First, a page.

Indigenous leaders and researchers generally agree that somewhere near the development, which is tucked between the Zwarte and Liesbeek rivers, Khoi warriors repulsed an attack by Portuguese explorer Francisco d’Almeida in 1510. during the first resistance to colonialism in South Africa. The first colonial claim to land also occurred in this general area by the Dutch settler Jan van Riebeeck in the late 17th century.
In 1939, the public railroad company completed construction of a white-only sports club for its employees at what is now the development site. In recent years it has had its own golf course and driving range.
Owner Liesbeek Leisure Property Trust announced at the end of 2015 that it was going to build a development there. Mr. Jenkins first expressed his concerns in a public meeting with the developer in early 2018.
“It is the silencing of a very powerful history that draws us to original sin,” said Mr. Jenkins on the development on land where colonizers attacked indigenous people.
In mid-2019, after provincial officials accused the developer of failing to properly consult the First Nations people, indigenous supporters of the development came forward publicly for the first time.
Mr. Khoisan and his allies formed a group called the First Nations Collective, which supported the development in public hearings and in newsletters.
They negotiated an agreement with the developer to build a First Nations heritage and media center managed by indigenous people, as well as an amphitheater, medicinal garden, and educational signage.
The developer said on its website that the collective represented “the vast majority of senior Khoi and San leaders” and that the development had the support of “relevant” First Nations peoples.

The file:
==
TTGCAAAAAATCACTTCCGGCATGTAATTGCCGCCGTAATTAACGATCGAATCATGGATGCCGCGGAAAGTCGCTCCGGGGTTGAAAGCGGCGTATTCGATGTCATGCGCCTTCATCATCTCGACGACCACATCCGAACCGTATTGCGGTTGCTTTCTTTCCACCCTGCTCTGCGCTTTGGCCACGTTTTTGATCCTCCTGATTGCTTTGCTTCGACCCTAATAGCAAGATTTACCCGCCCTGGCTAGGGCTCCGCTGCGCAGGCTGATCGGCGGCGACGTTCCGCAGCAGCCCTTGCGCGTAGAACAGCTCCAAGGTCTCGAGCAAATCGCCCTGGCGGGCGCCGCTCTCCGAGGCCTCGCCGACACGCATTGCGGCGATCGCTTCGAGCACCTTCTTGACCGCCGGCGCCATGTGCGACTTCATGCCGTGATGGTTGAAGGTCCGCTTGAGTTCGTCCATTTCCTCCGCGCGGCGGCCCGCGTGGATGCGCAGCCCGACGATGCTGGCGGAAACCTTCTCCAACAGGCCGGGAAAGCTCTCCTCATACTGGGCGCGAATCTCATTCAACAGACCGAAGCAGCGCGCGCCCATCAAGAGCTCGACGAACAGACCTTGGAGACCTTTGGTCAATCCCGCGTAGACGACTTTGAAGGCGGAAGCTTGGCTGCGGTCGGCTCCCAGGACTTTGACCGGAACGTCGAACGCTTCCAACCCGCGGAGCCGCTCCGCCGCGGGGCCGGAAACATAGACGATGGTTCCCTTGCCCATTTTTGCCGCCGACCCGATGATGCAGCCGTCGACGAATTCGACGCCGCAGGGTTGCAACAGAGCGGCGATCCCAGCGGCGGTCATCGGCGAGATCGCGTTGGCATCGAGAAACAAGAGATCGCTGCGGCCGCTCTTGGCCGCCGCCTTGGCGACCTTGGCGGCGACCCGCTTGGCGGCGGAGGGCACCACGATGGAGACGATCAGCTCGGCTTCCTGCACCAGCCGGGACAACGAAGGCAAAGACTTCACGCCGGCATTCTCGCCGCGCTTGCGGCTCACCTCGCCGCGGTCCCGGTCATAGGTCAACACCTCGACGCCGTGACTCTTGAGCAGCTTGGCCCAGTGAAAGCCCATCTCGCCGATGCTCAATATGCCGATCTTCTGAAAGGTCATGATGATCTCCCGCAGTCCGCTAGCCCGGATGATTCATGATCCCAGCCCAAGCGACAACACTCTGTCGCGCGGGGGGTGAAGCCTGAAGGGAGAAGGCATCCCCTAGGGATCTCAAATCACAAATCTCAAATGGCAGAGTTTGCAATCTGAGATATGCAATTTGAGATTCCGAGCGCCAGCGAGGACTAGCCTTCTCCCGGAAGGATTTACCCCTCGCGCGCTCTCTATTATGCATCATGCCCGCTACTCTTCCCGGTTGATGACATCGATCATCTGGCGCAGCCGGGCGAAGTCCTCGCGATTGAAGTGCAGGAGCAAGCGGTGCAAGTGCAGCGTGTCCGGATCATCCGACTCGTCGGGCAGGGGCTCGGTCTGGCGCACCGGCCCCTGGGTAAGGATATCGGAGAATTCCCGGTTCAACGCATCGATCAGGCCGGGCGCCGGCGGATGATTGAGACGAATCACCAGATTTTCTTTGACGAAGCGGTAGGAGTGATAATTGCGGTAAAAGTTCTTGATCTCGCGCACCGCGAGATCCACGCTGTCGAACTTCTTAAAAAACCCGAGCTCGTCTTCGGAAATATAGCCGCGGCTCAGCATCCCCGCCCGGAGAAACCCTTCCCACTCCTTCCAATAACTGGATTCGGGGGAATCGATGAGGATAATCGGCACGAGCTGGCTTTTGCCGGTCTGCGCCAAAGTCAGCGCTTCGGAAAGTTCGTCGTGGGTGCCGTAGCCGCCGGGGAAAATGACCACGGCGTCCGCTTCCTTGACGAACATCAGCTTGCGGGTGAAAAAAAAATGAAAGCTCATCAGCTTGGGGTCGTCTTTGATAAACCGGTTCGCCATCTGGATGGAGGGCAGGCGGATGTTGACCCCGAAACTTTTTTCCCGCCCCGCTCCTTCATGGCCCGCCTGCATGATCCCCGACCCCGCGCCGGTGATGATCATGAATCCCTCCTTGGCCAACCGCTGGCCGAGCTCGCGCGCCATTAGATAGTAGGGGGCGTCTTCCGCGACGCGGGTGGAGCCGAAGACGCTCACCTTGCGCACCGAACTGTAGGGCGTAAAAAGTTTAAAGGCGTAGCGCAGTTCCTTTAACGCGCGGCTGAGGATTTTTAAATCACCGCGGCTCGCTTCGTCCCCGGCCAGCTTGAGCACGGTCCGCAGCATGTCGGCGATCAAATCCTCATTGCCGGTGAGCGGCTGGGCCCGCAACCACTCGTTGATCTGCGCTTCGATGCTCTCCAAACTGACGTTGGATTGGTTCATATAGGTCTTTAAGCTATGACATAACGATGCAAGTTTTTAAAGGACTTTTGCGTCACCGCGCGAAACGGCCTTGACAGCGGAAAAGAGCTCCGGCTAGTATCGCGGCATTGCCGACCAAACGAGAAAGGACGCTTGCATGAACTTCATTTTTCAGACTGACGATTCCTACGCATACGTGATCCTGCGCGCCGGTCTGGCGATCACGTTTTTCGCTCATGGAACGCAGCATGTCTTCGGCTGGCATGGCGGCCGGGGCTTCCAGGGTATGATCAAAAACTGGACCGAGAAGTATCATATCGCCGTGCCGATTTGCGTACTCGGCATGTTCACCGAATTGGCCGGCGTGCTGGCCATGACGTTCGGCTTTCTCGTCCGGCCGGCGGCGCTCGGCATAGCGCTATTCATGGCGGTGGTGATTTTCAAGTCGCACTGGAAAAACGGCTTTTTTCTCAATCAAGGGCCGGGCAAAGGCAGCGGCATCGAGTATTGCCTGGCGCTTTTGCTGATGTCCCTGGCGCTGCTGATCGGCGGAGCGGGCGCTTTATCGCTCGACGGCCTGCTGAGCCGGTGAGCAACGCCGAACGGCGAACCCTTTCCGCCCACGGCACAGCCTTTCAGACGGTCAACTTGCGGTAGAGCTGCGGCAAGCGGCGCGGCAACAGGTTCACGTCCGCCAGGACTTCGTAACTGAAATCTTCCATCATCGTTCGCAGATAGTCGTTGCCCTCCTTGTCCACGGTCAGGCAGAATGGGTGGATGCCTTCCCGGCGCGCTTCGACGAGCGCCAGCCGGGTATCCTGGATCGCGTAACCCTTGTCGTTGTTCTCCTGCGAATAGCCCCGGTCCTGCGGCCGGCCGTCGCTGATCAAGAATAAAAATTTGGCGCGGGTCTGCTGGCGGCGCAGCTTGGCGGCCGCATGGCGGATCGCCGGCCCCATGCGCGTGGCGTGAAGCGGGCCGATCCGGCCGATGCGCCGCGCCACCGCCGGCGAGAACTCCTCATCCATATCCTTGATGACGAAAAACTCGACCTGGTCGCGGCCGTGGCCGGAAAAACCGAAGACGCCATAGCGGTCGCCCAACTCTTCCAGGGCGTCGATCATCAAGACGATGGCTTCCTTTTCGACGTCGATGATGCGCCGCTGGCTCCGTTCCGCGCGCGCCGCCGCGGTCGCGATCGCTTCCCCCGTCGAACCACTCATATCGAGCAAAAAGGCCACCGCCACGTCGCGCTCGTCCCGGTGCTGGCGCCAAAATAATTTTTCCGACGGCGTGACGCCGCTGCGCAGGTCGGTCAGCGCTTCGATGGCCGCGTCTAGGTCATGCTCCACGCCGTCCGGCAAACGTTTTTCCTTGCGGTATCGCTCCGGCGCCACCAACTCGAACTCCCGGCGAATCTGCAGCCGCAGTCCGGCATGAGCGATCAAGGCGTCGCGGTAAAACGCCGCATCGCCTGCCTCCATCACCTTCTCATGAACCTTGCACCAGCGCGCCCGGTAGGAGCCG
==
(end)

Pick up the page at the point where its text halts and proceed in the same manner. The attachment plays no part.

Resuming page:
Patric Tariq Mellet, a leading scholar on Indigenous South Africans, said in an email that while the collective’s leaders had solid credentials, neither side can claim to represent all Khoi or other marginalized Indigenous communities.
But mr. Mellet was skeptical of the developer’s commitment to honoring Indigenous heritage, calling it a “gate opening exercise” that can be abandoned.
Jody Aufrichtig, one of the developers, said he had tried to work with indigenous people from the start of the project. As evidence, he provided an August 2016 email from Ron Martin, a Khoi leader and heritage expert, in which Mr. Martin thanked Mr. Aufrichtig for contacting First Nations people, and offered to provide consultancy services for Rs 22,700 ( about $1,500).
Mr Martin said in an interview that he never did the consultancy work and received no payment from Mr Aufrichtig.
“Any conclusion that we as a collective or Khoi people as a whole have sold their souls to a development for eight pieces of silver is ludicrous,” he said. “We are here for a much, much bigger thing. It is to preserve the heritage story of the Khoi and San people.”
Amazon, which has three data centers in the Cape Town region, has been remarkably quiet as the controversy swirls, refusing to comment for this or other news outlets.
Cape Town’s Environmental Management Department appealed the approval of another agency, warning that the development “would pose significant cumulative negative environmental impacts and risks, in particular to flooding”.
And the provincial agency, Heritage Western Cape, argued that the development would jeopardize the site’s value as a sacred site for indigenous peoples.
As the debate continued, the developer warned city officials “that he could lose Amazon as an interested partner in the development,” said Marian Nieuwoudt, a Cape Town councilor. (The developer’s representative denied this in an interview.)
In the end, the provincial environment minister approved the project last February, arguing that the developers, who have modified the design more than 250 times, have done enough to reduce flood risk and increase the site’s heritage value. He also praised the development’s plan to convert the private golf club into largely public parkland. The then mayor of Cape Town signed the project last April.
James Vos, a councilor who oversees economic development, said of Amazon, “To have them land their headquarters here in Cape Town means the world.”
But reaching this point has eroded the longstanding struggle for the recognition of indigenous peoples, said Cecil le Fleur, the chairman of the Khoi and San National Council, which established the government more than 20 years ago to represent indigenous interests. He said he would not take a position on the development.
“I don’t feel happy watching our people get more and more divided,” he said.
Lynsey Chutel contributed reporting.